A REST-aware RPC protocol and jQuery based client
Python JavaScript
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jquery-wakeful: A REST-aware RPC protocol and jQuery based client

Current Status

Wakeful is currently being used in-house. It it still fairly new, though, so expect some rough edges.

The Client

Some examples of the Wakeful client:

> var api = $.Wakeful({ baseUrl: "http://example.com/api/" })
> api.get("people/{0}", ["wolever"], { include_friends: "yes" }, function(result) {
.     console.log("got person:", result);
. })
>>> GET …/people/wolever?include_friends=yes
<<< {"ok": true, "data": {"name": "David Wolever", "friends": ["shazow"]}}
got person: {"name": "David Wolever", "friends": ["shazow"]}

> api.post("people/new", { handle: "wolever", name: "David Wolever" })
>>> POST …/people/new
... Content-Type: application/x-www-form-urlencoded; charset=UTF-8
... handle=wolever&name=David%20Wolever
<<< {"ok": true, data: {"id": "eb2ab64120344db8bf56614f5c05fc33"}}

Note: by default, the Wakeful client uses the browser's native JSON serialization. It is up to the developer to set Wakeful().serializer if the browser doesn't support JSON or a different serializer is desired.

The client is designed to be very extensible. For example, if the result of a call is an image instead of serialized data, the client can be used to create an appropriate URL. For example:

> var url = api.url("people/{0}/avatar", ["wolever"], { size: "50" })
> url
> var img = new Image();
> img.src = url;


As with jQuery, three callbacks can be deinfed: success, error and complete. The success and error callbacks can be specified as the second last and last arguments of the {get,post,put,…} functions (ex, get(url, args, kwargs, success, error)). Otherwise they can be passed directly to the call method's settings.

The success callback will be called with one argument: the return value of the call: success(result).

The error callback will be called with an object { type: …, … } which describes the nature of the error. The possible values for type are:


When the serializer raised an exception while trying to parse the response. Additional fields:

The value of $.Wakeful.PARSE_ERR_MSG (default: "problem loading result (parse error)").
The exception raised by the serializer.

When the result is not valid (either because it is null or neither ok or error are set). Additional fields:

The value of $.Wakeful.INVALID_DATA_EMPTY_ERR_MSG (default: "problem loading result (empty)") or the value of $.Wakeful.INVALID_DATA_NO_RESULT_ERR_MSG (default: "problem loading result (result is neither ok or error)").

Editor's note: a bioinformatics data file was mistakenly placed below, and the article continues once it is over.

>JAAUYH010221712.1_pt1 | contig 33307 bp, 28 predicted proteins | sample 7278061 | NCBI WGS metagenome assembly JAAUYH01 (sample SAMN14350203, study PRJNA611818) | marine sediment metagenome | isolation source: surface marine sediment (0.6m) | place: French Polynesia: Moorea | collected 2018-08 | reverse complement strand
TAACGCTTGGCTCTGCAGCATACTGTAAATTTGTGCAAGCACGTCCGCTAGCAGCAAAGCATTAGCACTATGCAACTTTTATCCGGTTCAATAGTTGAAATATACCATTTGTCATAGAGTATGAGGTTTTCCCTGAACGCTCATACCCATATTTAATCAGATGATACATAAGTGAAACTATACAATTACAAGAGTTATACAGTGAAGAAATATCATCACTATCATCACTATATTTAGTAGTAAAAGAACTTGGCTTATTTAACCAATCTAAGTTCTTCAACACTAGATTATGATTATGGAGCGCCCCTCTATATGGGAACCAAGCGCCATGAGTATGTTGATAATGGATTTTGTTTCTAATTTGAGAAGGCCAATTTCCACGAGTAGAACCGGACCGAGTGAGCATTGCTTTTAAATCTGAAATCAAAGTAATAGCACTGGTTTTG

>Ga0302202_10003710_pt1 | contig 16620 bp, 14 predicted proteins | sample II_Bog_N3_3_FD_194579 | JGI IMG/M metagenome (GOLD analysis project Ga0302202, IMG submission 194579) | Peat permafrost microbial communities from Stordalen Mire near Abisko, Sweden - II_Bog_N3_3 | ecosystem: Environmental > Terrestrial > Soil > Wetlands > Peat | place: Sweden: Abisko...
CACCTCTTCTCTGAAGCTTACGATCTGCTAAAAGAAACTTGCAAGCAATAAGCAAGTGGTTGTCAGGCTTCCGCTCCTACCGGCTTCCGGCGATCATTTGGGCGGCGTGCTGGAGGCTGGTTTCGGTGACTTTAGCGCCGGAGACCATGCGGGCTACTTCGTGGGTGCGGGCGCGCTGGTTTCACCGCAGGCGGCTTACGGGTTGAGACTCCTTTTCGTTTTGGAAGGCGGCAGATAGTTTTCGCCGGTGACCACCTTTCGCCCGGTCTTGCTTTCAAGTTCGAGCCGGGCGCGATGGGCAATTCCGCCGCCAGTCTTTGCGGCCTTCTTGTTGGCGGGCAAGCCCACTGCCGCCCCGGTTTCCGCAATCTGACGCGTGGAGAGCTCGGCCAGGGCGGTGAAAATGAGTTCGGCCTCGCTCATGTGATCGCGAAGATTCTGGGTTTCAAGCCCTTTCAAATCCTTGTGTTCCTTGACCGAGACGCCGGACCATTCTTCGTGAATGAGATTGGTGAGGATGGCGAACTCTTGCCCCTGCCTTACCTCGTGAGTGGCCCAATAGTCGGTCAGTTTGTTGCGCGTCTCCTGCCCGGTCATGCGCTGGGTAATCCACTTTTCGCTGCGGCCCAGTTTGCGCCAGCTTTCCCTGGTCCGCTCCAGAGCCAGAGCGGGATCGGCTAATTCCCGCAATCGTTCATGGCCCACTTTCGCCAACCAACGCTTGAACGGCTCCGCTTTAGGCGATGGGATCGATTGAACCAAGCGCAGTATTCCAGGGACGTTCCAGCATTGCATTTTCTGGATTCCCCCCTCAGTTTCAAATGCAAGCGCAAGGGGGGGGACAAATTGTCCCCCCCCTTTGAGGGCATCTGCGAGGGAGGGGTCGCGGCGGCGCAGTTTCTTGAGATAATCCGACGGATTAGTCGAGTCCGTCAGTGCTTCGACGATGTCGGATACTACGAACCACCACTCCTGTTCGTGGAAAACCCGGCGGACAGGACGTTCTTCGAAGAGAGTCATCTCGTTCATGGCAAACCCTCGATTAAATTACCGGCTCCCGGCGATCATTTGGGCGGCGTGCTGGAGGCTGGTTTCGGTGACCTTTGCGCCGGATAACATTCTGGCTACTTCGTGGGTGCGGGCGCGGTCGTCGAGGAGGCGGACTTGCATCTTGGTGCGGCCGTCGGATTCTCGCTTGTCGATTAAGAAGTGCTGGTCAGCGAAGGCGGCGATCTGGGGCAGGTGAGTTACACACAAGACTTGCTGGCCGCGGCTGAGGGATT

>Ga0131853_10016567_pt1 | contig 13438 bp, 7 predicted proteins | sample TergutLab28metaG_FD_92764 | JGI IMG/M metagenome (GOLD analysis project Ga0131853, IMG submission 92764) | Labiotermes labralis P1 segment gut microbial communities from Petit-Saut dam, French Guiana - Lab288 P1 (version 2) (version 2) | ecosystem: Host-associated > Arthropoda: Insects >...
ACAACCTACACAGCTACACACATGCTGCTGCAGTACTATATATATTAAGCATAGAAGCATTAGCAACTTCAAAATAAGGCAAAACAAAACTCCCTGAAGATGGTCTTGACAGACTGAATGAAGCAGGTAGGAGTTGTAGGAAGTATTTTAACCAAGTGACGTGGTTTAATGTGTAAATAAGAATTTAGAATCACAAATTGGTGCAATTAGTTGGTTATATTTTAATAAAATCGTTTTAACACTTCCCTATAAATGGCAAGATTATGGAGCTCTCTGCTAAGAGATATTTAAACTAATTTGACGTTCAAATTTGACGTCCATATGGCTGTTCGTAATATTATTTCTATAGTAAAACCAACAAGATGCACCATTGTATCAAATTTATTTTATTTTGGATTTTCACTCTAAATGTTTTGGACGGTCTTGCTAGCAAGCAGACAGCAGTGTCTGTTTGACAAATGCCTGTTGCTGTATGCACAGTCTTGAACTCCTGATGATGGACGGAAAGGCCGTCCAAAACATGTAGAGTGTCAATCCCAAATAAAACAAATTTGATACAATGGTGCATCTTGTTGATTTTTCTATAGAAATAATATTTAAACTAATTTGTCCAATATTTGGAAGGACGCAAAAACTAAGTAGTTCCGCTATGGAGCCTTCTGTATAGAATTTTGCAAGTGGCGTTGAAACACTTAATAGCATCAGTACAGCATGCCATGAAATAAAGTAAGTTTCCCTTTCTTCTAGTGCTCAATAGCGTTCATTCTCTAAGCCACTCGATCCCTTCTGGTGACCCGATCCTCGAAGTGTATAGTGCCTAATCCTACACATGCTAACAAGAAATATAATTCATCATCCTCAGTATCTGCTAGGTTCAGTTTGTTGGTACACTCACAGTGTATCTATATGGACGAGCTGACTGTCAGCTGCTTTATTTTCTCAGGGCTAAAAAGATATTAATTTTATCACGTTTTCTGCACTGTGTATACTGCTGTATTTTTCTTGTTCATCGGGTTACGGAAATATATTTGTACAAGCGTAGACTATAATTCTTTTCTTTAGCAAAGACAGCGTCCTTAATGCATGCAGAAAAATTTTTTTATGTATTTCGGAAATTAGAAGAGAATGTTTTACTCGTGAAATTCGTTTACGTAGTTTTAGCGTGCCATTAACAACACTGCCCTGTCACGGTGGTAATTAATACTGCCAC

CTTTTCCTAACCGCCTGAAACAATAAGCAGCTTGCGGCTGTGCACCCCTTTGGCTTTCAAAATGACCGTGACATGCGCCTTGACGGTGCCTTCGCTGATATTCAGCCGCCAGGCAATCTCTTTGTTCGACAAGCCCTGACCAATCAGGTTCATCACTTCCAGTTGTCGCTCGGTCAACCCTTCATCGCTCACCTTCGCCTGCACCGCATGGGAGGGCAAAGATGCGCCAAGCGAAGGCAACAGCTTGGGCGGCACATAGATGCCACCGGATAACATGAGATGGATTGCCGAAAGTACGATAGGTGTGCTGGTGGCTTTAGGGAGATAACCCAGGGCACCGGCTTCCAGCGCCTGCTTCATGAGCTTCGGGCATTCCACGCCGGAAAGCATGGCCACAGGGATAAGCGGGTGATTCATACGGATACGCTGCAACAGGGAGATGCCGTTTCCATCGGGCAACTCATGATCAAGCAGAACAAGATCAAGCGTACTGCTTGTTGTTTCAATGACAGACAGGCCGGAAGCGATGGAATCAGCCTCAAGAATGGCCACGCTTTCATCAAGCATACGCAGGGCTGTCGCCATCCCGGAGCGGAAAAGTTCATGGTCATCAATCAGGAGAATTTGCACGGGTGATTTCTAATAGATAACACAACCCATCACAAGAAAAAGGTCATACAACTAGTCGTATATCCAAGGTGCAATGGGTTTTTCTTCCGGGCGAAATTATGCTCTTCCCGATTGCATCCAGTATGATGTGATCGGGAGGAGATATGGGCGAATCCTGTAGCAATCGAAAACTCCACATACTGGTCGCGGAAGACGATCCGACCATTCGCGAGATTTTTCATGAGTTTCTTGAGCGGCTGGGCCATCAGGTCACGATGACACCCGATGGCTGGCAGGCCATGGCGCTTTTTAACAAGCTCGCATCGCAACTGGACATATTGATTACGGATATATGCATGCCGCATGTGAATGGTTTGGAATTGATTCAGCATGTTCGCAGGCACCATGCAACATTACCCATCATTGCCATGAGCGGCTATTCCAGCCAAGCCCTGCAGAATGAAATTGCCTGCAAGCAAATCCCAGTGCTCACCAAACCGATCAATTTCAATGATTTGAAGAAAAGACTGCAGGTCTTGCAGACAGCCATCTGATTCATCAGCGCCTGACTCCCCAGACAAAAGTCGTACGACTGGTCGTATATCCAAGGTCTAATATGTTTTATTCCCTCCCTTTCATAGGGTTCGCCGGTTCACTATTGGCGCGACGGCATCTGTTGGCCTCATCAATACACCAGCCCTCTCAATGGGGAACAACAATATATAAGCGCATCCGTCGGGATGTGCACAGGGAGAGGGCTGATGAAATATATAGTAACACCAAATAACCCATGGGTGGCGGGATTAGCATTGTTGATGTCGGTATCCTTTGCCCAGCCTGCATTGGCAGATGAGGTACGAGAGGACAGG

The original result.

When the server returned an error response. Additional fields:

The msg field from the server's response, or if it is a false-ish value, $.Wakeful.APP_DEFAULT_ERR_MSG (default: "application returned an undefined error").
The original result.

When an error occured during transport. Additional fields are

The value of $.Wakeful.TRANSPORT_ERR_MSG (default: "problem with request ({textStatus}: {errorThrown})").
jqXHR, textStatus, errorThrown
The values provided by jQuery's .ajax(…) function.

The complete callback will be called with an object { jqXHR: …, textStatus: … }, which contains the values provided by jQuery's .ajax(…) function.

The Server

Because of the wide variety of server frameworks and requirements it is not feasable (or sensible?) to include drop-in server code. However a sample server, implemented in Python, is provided in test/server.py, and the tests (included in tests/tests.html) can be used to test your implementation.

The Protocol

The Wakeful protocol is designed to:

  • Make arbitrary RPC-style calls (eg, with arguments and keyword/optional arguments) possible over idiomatic HTTP.
  • Be accessable from browser-based JavaScript.
  • Be easy to implement (see test/server.py for an example).

Wakeful calls and responses must follow these rules:

  1. The HTTP method may be specified using the GET argument __actual_method. For example, if a JavaScript client wants to send a PUT request, it may issue the request POST /example?__actual_method=PUT (this is necessary because browser-based JavaScript cannot reliably use any methods besides GET and POST). See Wakeful.callFixType() a client implementation.

  2. Call arguments are specified according to the following rules (see Wakeful.callSetDataFromArgs for a cliemt implementation):

    1. Keyword arguments which are strings may be specified as URL encoded GET or POST arguments. For example, get("get_person", {name: "wolever"}) may be issued using GET /get_person?name=wolever.
    2. Keyword arguments which are not strings (eg, numbers, arrays, objects) must be serialized into the __kwargs GET or POST argument. For example, post("set_friends", { friends: ["wolever", "shazow"] }) must be issued using POST /set_friends with the argument __kwargs set to serialize({ fiends: ["wolever", "shazow"] }).
    3. The list of positional arguments must be serialized to the GET or POST argument __args. For example, get("person_by_id", ["person_id"]) must be issued using GET /person_by_id with the __args GET variable set to serialize(["person_id"]).
    4. If either keyword or positional arguments are empty, they may be ommitted. For exmaple, get("people", [], {}) may be issued using GET /people.
  3. Call results must be a serialized dictionary containing either { ok: true, data: … } or { error: true, data: … } (where may be any value; if it contains a non-falseish .msg property, that property will be used as the msg attribute of the returned error). If error is true, then the client will return an error (see Callbacks for the possible values). If ok is true, the client must return data to the caller.